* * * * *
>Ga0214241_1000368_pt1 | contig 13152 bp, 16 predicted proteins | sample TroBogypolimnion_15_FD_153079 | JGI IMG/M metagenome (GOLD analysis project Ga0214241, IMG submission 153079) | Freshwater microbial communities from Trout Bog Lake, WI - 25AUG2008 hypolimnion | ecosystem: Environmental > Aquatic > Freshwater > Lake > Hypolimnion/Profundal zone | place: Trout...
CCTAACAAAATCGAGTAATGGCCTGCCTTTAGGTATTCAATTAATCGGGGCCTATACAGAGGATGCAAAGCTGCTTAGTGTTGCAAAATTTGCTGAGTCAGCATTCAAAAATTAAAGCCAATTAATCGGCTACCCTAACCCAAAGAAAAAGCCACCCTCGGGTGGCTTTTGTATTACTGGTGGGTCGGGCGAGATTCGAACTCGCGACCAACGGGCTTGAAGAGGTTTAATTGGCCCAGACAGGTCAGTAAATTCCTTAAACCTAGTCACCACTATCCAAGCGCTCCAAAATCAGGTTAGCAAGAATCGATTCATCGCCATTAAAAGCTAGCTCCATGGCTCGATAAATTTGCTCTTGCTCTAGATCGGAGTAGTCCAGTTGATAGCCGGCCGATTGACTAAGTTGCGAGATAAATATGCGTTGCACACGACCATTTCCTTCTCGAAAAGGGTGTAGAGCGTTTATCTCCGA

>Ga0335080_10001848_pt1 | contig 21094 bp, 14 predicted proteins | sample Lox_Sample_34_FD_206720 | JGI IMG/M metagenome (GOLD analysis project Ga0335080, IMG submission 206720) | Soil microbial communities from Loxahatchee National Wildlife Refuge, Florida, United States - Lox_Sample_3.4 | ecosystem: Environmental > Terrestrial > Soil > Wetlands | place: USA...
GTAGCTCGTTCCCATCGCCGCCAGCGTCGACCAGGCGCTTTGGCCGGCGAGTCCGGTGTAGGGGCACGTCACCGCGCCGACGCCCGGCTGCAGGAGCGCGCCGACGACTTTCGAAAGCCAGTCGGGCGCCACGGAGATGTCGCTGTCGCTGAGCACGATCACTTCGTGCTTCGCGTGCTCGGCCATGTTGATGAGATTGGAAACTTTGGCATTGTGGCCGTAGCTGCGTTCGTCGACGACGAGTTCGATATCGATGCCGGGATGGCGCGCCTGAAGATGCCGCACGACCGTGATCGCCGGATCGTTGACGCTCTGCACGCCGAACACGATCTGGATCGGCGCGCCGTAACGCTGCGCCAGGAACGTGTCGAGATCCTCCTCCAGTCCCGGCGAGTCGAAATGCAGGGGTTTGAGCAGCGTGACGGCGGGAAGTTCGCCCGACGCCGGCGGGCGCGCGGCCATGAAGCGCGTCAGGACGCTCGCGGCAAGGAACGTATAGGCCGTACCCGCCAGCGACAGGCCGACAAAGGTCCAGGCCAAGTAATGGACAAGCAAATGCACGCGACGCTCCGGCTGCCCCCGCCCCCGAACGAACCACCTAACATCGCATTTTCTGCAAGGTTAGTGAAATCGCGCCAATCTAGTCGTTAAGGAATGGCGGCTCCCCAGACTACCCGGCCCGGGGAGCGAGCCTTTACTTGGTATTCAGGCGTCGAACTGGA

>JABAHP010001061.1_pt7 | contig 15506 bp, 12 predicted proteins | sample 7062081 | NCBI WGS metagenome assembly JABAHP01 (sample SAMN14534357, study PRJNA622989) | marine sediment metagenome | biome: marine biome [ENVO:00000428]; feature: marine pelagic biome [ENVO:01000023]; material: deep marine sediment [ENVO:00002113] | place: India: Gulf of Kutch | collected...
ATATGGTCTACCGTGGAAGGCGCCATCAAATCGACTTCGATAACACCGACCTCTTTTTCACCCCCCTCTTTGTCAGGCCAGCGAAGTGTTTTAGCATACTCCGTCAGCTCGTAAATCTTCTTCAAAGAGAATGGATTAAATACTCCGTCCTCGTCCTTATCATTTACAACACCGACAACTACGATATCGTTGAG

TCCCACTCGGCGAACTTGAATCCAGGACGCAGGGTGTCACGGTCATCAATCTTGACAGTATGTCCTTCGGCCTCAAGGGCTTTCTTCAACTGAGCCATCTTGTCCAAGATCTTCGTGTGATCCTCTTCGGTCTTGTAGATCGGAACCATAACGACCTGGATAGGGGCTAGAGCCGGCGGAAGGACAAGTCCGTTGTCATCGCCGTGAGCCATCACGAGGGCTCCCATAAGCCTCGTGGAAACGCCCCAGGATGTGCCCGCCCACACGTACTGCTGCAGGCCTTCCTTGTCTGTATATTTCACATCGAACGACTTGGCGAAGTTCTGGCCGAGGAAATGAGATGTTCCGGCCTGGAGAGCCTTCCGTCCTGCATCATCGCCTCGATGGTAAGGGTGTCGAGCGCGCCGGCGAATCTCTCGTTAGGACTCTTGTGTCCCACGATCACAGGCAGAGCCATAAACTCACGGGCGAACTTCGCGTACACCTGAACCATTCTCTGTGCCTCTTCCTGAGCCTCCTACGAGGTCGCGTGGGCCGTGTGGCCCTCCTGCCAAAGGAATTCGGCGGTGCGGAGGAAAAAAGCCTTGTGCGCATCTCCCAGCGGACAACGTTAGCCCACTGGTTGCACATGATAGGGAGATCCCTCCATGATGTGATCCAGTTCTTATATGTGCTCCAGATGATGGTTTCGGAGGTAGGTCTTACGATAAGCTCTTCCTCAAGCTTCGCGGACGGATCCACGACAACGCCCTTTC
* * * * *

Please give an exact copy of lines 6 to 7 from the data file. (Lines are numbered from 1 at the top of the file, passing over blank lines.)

ATATGGTCTACCGTGGAAGGCGCCATCAAATCGACTTCGATAACACCGACCTCTTTTTCACCCCCCTCTTTGTCAGGCCAGCGAAGTGTTTTAGCATACTCCGTCAGCTCGTAAATCTTCTTCAAAGAGAATGGATTAAATACTCCGTCCTCGTCCTTATCATTTACAACACCGACAACTACGATATCGTTGAG

TCCCACTCGGCGAACTTGAATCCAGGACGCAGGGTGTCACGGTCATCAATCTTGACAGTATGTCCTTCGGCCTCAAGGGCTTTCTTCAACTGAGCCATCTTGTCCAAGATCTTCGTGTGATCCTCTTCGGTCTTGTAGATCGGAACCATAACGACCTGGATAGGGGCTAGAGCCGGCGGAAGGACAAGTCCGTTGTCATCGCCGTGAGCCATCACGAGGGCTCCCATAAGCCTCGTGGAAACGCCCCAGGATGTGCCCGCCCACACGTACTGCTGCAGGCCTTCCTTGTCTGTATATTTCACATCGAACGACTTGGCGAAGTTCTGGCCGAGGAAATGAGATGTTCCGGCCTGGAGAGCCTTCCGTCCTGCATCATCGCCTCGATGGTAAGGGTGTCGAGCGCGCCGGCGAATCTCTCGTTAGGACTCTTGTGTCCCACGATCACAGGCAGAGCCATAAACTCACGGGCGAACTTCGCGTACACCTGAACCATTCTCTGTGCCTCTTCCTGAGCCTCCTACGAGGTCGCGTGGGCCGTGTGGCCCTCCTGCCAAAGGAATTCGGCGGTGCGGAGGAAAAAAGCCTTGTGCGCATCTCCCAGCGGACAACGTTAGCCCACTGGTTGCACATGATAGGGAGATCCCTCCATGATGTGATCCAGTTCTTATATGTGCTCCAGATGATGGTTTCGGAGGTAGGTCTTACGATAAGCTCTTCCTCAAGCTTCGCGGACGGATCCACGACAACGCCCTTTC